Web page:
After the commercial falloff of Keys to the Highway, Rodney Crowell took two and a half years crafting his seventh album, Life Is Messy, in the interim going through a divorce from his wife, Rosanne Cash. The most notable characteristic of Life Is Messy was that it marked a complete return to his original style. With nary a steel guitar or fiddle to be heard, and featuring top pop session musicians as well as a slew of pop guest stars (Linda Ronstadt, Don Henley, Steve Winwood, etc.), Life Is Messy wasn't really a country record at all. A couple of songs had a country-rock, honky tonk feel, but the dominant musical style was a pastiche of late-'50s/early-'60s pop. The title song was a somewhat abstract meditation on romantic discord and career disappointment that was followed by the equally despairing "I Hardly Know How to Be Myself," which actually had been co-written with Cash. These songs sounded so pained and deeply felt that some of the more uptempo songs came off as trivial, even if they made for a change of pace. But other songs came up to their standard without being quite so low in mood. "Alone But Not Alone" found the singer beginning to find his way, and "It's Not for Me to Judge" revealed the noncommittal feelings one can have when emotional certainties are uprooted. Taken together, the songs on Life Is Messy made for a fascinating portrait of an artist at a personal and professional crossroad -- but it didn't have much to do with commercial country music circa 1992, which is what it was primarily marketed as. After a few months, Columbia Records pulled the plug on promotion and parted ways with Crowell, who moved on to MCA Records.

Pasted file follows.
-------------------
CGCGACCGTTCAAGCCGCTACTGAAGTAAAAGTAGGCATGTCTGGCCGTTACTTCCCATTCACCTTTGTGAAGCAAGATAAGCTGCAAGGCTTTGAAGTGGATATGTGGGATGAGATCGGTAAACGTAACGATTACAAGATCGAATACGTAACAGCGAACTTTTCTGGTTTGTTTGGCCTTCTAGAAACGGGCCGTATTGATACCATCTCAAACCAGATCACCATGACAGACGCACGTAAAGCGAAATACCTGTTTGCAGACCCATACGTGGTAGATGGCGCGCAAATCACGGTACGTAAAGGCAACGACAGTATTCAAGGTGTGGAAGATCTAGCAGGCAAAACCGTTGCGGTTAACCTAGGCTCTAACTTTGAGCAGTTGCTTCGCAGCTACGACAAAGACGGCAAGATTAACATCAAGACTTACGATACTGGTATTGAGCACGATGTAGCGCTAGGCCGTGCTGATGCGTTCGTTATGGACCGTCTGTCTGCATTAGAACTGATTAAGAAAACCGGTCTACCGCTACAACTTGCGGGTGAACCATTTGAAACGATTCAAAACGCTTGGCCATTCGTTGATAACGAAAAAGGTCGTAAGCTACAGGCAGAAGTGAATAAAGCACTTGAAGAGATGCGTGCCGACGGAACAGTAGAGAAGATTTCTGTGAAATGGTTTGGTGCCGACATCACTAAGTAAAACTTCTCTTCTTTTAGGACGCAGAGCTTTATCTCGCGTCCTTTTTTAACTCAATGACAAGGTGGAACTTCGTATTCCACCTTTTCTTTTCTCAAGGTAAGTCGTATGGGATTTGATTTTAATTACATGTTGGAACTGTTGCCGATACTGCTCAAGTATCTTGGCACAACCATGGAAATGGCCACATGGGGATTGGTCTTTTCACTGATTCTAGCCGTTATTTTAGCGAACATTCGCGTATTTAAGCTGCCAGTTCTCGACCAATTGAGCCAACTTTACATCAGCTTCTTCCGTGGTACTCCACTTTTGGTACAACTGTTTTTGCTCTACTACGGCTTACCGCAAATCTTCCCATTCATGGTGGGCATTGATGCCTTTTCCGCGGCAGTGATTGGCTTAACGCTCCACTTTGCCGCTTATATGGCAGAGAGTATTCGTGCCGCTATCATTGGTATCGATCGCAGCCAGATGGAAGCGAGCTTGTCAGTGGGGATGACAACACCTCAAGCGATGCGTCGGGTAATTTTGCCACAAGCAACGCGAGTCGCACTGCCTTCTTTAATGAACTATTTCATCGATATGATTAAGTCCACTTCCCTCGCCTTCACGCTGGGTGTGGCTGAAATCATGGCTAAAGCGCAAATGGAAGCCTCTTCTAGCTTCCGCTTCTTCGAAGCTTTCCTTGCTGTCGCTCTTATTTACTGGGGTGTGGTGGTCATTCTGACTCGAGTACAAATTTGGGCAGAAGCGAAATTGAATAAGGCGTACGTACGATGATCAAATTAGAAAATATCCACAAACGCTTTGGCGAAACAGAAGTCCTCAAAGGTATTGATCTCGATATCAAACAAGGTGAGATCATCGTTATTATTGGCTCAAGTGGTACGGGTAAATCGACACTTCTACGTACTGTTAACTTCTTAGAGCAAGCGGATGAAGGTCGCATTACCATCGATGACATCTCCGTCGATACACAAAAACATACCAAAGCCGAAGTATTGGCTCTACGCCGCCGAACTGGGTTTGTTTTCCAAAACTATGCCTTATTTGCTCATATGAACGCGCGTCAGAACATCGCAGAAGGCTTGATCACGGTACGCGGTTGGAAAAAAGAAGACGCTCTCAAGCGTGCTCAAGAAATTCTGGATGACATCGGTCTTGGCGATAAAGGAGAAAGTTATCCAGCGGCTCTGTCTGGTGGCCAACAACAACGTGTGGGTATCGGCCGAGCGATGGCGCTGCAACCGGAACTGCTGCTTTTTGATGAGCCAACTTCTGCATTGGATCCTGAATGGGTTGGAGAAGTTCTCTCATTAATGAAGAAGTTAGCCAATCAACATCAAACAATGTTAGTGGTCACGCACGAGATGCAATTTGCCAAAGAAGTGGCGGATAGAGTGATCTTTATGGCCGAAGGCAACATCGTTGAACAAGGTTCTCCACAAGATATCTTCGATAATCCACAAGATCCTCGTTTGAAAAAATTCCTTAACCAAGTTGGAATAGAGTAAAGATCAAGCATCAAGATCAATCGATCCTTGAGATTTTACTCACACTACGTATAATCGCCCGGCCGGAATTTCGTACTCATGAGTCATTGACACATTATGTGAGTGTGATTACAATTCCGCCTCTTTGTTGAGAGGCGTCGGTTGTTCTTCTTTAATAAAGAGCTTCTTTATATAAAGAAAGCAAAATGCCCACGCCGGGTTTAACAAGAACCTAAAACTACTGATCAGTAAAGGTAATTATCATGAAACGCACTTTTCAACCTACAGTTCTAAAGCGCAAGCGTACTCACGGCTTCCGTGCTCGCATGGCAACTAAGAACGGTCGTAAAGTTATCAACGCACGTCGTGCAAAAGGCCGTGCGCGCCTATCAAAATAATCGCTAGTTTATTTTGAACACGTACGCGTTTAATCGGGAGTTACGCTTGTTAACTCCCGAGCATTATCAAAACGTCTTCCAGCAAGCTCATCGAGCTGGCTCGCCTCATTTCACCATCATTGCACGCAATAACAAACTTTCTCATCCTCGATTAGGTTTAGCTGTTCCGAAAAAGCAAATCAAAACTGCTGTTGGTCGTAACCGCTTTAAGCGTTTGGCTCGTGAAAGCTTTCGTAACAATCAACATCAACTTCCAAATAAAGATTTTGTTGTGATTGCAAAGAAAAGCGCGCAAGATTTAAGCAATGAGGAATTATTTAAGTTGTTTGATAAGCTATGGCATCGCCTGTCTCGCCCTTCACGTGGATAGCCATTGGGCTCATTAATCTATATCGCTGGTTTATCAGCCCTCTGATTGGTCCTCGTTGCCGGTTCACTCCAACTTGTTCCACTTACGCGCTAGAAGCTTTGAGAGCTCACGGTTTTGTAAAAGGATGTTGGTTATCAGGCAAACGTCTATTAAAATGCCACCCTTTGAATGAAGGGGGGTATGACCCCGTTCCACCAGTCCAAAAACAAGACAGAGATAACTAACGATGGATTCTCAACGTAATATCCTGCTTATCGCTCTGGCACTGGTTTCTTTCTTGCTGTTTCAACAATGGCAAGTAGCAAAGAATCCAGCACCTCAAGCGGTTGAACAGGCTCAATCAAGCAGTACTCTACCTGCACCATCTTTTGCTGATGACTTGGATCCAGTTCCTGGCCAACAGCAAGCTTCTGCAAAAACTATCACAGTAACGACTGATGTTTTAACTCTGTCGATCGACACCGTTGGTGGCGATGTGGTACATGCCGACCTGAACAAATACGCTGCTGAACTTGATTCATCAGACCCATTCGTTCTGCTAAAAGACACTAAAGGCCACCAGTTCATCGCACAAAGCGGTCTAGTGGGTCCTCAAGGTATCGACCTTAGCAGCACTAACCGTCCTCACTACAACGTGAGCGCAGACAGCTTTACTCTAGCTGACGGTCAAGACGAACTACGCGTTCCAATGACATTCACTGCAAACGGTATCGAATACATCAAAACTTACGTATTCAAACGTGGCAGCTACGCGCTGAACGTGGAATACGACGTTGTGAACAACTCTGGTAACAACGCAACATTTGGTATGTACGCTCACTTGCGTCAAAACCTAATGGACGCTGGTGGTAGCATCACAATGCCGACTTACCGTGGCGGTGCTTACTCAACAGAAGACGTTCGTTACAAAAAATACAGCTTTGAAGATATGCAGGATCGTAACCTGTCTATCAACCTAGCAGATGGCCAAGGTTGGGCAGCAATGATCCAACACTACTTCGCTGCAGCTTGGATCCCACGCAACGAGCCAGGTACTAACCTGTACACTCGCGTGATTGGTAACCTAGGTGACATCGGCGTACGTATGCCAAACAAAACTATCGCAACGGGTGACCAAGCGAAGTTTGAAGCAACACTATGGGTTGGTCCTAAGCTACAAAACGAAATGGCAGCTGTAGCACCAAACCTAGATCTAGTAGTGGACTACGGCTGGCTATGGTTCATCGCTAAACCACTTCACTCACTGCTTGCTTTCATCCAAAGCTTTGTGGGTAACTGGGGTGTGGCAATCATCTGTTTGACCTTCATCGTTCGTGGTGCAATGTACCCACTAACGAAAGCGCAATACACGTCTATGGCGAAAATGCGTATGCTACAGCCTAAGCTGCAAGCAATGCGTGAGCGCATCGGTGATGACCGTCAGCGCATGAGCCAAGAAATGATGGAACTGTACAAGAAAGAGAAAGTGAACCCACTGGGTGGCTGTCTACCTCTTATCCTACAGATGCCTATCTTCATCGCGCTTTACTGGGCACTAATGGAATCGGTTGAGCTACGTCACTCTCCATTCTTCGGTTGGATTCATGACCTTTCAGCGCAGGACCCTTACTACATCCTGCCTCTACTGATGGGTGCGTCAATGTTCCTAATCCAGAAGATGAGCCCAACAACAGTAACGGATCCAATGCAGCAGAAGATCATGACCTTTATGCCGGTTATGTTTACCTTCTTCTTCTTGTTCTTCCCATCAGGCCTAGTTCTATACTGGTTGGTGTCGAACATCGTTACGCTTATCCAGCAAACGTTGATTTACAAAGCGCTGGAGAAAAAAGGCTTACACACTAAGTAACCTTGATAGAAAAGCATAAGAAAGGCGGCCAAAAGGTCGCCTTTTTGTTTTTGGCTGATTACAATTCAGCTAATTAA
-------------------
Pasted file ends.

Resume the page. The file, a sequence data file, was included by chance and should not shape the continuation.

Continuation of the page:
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AllMusic Review by William Ruhlmann